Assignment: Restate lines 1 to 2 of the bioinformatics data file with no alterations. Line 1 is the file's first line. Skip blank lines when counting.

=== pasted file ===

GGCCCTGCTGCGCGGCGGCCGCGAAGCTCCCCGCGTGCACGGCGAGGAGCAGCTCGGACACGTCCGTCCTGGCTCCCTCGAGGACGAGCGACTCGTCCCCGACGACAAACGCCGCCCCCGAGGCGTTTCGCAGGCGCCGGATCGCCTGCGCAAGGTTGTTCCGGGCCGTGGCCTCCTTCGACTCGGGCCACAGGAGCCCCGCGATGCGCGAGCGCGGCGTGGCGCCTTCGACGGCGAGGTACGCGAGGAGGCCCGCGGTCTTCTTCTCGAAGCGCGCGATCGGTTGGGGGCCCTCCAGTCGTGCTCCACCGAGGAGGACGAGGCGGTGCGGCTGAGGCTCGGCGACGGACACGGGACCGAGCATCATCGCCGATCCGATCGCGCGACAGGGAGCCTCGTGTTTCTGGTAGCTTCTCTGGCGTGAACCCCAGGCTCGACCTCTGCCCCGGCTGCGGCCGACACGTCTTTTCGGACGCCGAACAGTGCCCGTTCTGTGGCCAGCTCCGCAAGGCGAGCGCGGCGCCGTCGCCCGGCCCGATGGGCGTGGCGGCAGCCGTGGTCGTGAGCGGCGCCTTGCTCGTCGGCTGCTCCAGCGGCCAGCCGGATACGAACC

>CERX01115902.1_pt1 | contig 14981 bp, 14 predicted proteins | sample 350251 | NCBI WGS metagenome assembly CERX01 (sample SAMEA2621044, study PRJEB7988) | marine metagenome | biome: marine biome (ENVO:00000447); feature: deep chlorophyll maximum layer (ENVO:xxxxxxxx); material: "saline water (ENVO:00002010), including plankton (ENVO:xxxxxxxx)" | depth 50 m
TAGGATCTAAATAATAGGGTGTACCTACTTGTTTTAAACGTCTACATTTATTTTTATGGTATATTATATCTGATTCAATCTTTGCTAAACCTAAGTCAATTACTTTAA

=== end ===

GGCCCTGCTGCGCGGCGGCCGCGAAGCTCCCCGCGTGCACGGCGAGGAGCAGCTCGGACACGTCCGTCCTGGCTCCCTCGAGGACGAGCGACTCGTCCCCGACGACAAACGCCGCCCCCGAGGCGTTTCGCAGGCGCCGGATCGCCTGCGCAAGGTTGTTCCGGGCCGTGGCCTCCTTCGACTCGGGCCACAGGAGCCCCGCGATGCGCGAGCGCGGCGTGGCGCCTTCGACGGCGAGGTACGCGAGGAGGCCCGCGGTCTTCTTCTCGAAGCGCGCGATCGGTTGGGGGCCCTCCAGTCGTGCTCCACCGAGGAGGACGAGGCGGTGCGGCTGAGGCTCGGCGACGGACACGGGACCGAGCATCATCGCCGATCCGATCGCGCGACAGGGAGCCTCGTGTTTCTGGTAGCTTCTCTGGCGTGAACCCCAGGCTCGACCTCTGCCCCGGCTGCGGCCGACACGTCTTTTCGGACGCCGAACAGTGCCCGTTCTGTGGCCAGCTCCGCAAGGCGAGCGCGGCGCCGTCGCCCGGCCCGATGGGCGTGGCGGCAGCCGTGGTCGTGAGCGGCGCCTTGCTCGTCGGCTGCTCCAGCGGCCAGCCGGATACGAACC

>CERX01115902.1_pt1 | contig 14981 bp, 14 predicted proteins | sample 350251 | NCBI WGS metagenome assembly CERX01 (sample SAMEA2621044, study PRJEB7988) | marine metagenome | biome: marine biome (ENVO:00000447); feature: deep chlorophyll maximum layer (ENVO:xxxxxxxx); material: "saline water (ENVO:00002010), including plankton (ENVO:xxxxxxxx)" | depth 50 m